----- Original Message ----- From: "Steven M. Bellovin" <[EMAIL PROTECTED]>
Subject: comments wanted on gbde

I'll just deal with it piece by piece.

Page 3 "decrypting and re-encrypting an entire disk would likely take more than a day with currently available hardware" is wrong. Assuming 256-bit AES, using a two-pass encryption system, on a 2.1 GHz pentium 4 (currently below low end) this would equal a disk of over 1000GB (numbers taken from Crypto++ benchmarks), personally I don't have a laptop with that kind of space. I have a rackmount server with that space, and my desktop is getting close, but no where near full. Even by page 3 I'm becoming doubtful about the abilities and there isn't any real information yet.

Page 3 again, system supports multiple access paths. Clearly this means that either the entire disk, or per block or per sector or whatever has an encrypted key, this is how they will meet the false criteria above, and the multiple access path. Of course this is a standard technique, and has been around for ages, nothing new here.

Page 4 "It has been said that there is only one really hard problem in cryptography: the problem of key management. GBDE does not try to address that." They're already admitting to heavy flaws, downplaying the abilities of the design, not a good sign.

Page 5 finally begins the actual information.
Page 5 "plaintext sector data should be encrypted with one-time-use (pseudo-)random keys" serves no purpose if a strong mode is used. The only purpose this serves is to slow the system down as additional searches have to be made. This is claimed to provide protection from when AES is broken. It offers nothing except wasted cryptographic and disk overhead.

Page 5 "RSA2/512 as strong one way hash" just in case I was wrong and this does exist, I ran a quick google for it, and found the only references to it are in reference to this paper. I suppose they meant SHA-512, which further brings the question: Why are they using a hash function at all? Obviously this is where the decrypt/encrypt taking more than a day came from, SHA-512 is slow, using 256-bit AES in a properly secure mode using a MAC would have been better cryptographically, better for storage, computationally easier, and would have substantially reduced the window of exposure (A break of AES-256 would have been required instead of a break of either AES-128 or SHA-512). Further the choice of MD5 as a "bit blender" is extremely questionable, and again it would have created a much smaller window of exposure to use an AES CBC-MAC with a known key and IV. Obviously this was not built by someone with anything more than a rudimentary knowledge of cryptography.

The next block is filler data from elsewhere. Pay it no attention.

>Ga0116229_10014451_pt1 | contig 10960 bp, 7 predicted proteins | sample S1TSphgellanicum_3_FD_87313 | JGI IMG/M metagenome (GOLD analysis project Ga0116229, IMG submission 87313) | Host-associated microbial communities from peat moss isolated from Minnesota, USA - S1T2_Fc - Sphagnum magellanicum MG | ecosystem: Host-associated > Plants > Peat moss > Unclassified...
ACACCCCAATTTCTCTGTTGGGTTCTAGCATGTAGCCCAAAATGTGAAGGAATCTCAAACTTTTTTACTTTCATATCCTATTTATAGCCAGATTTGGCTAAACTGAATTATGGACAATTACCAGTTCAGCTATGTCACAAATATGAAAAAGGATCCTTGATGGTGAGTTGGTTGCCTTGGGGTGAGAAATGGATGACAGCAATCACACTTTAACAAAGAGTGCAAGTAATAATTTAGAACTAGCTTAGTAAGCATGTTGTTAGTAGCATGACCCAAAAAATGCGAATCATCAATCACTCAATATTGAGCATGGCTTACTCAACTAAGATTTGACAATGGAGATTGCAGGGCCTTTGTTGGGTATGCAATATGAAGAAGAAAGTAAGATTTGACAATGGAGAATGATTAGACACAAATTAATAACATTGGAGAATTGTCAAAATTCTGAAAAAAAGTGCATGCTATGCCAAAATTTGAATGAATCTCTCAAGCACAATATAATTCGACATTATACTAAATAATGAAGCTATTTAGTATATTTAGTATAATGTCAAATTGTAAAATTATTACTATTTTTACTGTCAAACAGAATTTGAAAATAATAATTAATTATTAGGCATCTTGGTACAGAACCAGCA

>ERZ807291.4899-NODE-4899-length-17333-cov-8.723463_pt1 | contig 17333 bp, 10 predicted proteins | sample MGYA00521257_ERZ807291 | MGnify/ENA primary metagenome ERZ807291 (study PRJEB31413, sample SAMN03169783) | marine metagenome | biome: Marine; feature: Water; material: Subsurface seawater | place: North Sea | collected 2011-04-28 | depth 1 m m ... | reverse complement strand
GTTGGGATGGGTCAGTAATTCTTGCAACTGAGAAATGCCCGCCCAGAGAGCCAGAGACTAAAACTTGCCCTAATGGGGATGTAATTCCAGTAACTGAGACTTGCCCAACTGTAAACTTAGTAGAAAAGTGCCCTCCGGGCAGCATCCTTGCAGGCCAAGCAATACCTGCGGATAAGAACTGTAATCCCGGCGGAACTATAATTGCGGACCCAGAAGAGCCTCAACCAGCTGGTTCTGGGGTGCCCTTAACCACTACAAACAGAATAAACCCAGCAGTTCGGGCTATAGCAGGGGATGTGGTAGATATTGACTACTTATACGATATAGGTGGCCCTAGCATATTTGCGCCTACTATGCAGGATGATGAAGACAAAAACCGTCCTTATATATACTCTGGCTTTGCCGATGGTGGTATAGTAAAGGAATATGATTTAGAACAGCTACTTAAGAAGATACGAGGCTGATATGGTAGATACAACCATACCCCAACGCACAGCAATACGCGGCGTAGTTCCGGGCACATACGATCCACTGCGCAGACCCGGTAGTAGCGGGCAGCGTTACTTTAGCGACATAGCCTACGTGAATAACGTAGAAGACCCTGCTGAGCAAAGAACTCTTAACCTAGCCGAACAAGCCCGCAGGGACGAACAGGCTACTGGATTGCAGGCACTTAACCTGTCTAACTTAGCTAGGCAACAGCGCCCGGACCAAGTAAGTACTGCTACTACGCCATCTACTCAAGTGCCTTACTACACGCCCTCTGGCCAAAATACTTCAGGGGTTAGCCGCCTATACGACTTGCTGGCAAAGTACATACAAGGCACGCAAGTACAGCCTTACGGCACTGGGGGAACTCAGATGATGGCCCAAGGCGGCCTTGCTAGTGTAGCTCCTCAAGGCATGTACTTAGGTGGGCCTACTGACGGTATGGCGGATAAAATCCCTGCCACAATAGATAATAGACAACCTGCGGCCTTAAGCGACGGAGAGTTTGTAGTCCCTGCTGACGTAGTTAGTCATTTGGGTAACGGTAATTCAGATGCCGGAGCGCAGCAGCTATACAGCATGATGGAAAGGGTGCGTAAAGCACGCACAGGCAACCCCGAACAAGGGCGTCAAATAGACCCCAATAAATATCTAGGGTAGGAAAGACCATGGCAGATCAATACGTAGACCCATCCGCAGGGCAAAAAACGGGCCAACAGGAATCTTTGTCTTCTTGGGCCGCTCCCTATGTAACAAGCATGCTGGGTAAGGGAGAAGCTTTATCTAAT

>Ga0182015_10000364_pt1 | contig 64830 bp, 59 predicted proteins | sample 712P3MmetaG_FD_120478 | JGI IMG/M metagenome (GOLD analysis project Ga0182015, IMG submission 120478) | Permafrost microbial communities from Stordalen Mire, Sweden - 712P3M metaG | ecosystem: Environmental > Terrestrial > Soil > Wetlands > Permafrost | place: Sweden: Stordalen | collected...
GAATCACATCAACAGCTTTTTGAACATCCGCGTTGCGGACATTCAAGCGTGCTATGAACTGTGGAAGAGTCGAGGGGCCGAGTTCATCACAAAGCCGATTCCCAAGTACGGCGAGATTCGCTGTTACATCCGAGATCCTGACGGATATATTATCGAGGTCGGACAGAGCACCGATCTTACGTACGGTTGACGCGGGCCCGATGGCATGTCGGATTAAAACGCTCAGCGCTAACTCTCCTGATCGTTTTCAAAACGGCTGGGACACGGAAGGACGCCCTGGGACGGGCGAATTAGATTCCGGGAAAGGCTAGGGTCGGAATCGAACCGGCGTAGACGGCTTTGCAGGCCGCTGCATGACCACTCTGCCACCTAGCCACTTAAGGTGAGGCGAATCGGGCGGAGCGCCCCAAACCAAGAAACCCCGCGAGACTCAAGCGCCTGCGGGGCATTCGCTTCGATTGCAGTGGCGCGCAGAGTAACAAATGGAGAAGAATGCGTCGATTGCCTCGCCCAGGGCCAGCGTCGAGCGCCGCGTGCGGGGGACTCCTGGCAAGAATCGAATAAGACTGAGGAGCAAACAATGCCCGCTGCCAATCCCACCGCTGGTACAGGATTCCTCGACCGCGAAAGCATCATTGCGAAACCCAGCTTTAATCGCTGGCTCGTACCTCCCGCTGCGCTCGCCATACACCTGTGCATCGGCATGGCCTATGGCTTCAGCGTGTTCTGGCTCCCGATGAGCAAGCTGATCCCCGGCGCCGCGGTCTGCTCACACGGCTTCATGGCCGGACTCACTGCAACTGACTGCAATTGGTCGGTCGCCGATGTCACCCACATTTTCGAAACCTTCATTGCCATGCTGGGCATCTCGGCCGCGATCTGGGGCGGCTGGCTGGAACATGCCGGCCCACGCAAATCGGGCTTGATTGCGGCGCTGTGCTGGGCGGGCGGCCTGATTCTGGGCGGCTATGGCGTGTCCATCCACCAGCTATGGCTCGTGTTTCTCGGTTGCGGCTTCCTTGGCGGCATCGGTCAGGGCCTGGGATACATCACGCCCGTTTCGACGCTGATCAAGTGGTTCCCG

Still on page 5, (apparently unkeyed) MD5 is used as a MAC of the lock sector. Very, very poor security decision.

Using variable formatting. How many times do we have to kill this before it stays dead? Obviously more, probably many more. Variable formatting gains you nothing, consumes entropy, and consumes cpu time, it also often is the foundation for the break.

Page 6 covers the paranoia plausible deniability. Strangely although they seem to imply that the current GBDE does this they apparently have chosen not to even begin covering this, so most likely they either make no real attempt at it, it doesn't work, or both.

Page 6, section 7.4 covers using MD5 to make sure the performance is as bad as possible by maing it impossible to precompute where data will be.

The footnote on page 6 should read "In both cases the encoded sector address was placed in the middle to ensure the worst possible performance, cryptographically it makes no difference"

In the Known Weaknesses section they forget something important THERE IS NO MAC ON THE DATA. This means that there is no possibility of detecting an attack, not possibility of determining what has been tampered with. In short the real level of security fails miserably.

Section 16 likes to hint that David Wagner and Lucky Green peer reviewed this paper. Assuming this is true, my best guess is that the authors mistook a statement of "This should be secure" for a statement of "This is good" that is unless there are enormous holes in the paper.

GBDE is built on concepts that are nonsensically put together, the design itself is out of date by at least a decade, and makes a wide number of extremely amateur decisions.

The most important point to make is that this paper shows rather well that while developing something "secure" is difficult, something that is "good and secure" is substantially more difficult.


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